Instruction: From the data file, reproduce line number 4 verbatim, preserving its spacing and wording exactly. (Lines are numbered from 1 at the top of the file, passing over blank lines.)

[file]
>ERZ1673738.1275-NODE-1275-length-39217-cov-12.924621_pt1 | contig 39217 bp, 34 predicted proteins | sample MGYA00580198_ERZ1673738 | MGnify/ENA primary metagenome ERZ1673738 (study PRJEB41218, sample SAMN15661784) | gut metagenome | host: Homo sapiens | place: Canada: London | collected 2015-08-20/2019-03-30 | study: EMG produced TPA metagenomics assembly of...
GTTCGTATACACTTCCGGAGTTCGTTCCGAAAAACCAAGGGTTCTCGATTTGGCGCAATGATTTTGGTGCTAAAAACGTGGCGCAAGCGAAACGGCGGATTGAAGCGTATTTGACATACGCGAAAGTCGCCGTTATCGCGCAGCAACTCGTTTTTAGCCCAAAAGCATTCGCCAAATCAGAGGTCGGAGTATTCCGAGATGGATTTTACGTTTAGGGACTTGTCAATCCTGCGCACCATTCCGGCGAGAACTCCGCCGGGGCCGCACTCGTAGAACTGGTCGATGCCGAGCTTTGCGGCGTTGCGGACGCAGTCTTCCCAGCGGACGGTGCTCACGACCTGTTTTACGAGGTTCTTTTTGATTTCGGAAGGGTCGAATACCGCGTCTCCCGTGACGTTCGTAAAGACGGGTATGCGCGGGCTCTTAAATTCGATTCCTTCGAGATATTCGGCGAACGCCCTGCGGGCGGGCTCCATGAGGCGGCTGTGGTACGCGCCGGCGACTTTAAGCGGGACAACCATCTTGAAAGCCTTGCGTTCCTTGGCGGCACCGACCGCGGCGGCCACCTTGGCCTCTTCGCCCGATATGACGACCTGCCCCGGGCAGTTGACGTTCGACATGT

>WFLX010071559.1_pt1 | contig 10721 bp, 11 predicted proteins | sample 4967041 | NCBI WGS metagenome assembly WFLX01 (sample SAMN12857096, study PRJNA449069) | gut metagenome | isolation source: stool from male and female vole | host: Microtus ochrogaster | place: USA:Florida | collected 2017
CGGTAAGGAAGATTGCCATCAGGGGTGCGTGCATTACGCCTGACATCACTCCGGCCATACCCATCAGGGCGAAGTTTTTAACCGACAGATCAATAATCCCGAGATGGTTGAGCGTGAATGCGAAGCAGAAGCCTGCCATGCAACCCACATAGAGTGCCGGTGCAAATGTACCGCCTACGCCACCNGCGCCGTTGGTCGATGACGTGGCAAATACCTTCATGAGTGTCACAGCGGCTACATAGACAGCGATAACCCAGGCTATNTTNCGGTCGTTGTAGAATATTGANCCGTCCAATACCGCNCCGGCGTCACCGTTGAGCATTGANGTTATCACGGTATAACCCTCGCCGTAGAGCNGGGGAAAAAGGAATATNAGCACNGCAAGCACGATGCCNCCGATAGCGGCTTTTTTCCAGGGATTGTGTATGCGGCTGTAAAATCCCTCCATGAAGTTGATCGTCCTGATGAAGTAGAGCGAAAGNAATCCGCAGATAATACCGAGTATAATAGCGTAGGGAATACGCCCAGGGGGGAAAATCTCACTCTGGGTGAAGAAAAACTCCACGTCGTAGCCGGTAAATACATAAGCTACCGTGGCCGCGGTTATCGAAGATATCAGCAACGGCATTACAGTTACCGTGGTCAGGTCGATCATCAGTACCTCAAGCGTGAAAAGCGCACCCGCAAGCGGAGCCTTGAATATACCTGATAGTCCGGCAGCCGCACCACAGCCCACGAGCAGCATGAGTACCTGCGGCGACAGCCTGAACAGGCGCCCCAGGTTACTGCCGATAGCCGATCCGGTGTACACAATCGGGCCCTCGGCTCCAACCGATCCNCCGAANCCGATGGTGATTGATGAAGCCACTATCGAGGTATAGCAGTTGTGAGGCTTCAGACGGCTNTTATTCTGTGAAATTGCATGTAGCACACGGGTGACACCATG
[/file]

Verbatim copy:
CGGTAAGGAAGATTGCCATCAGGGGTGCGTGCATTACGCCTGACATCACTCCGGCCATACCCATCAGGGCGAAGTTTTTAACCGACAGATCAATAATCCCGAGATGGTTGAGCGTGAATGCGAAGCAGAAGCCTGCCATGCAACCCACATAGAGTGCCGGTGCAAATGTACCGCCTACGCCACCNGCGCCGTTGGTCGATGACGTGGCAAATACCTTCATGAGTGTCACAGCGGCTACATAGACAGCGATAACCCAGGCTATNTTNCGGTCGTTGTAGAATATTGANCCGTCCAATACCGCNCCGGCGTCACCGTTGAGCATTGANGTTATCACGGTATAACCCTCGCCGTAGAGCNGGGGAAAAAGGAATATNAGCACNGCAAGCACGATGCCNCCGATAGCGGCTTTTTTCCAGGGATTGTGTATGCGGCTGTAAAATCCCTCCATGAAGTTGATCGTCCTGATGAAGTAGAGCGAAAGNAATCCGCAGATAATACCGAGTATAATAGCGTAGGGAATACGCCCAGGGGGGAAAATCTCACTCTGGGTGAAGAAAAACTCCACGTCGTAGCCGGTAAATACATAAGCTACCGTGGCCGCGGTTATCGAAGATATCAGCAACGGCATTACAGTTACCGTGGTCAGGTCGATCATCAGTACCTCAAGCGTGAAAAGCGCACCCGCAAGCGGAGCCTTGAATATACCTGATAGTCCGGCAGCCGCACCACAGCCCACGAGCAGCATGAGTACCTGCGGCGACAGCCTGAACAGGCGCCCCAGGTTACTGCCGATAGCCGATCCGGTGTACACAATCGGGCCCTCGGCTCCAACCGATCCNCCGAANCCGATGGTGATTGATGAAGCCACTATCGAGGTATAGCAGTTGTGAGGCTTCAGACGGCTNTTATTCTGTGAAATTGCATGTAGCACACGGGTGACACCATG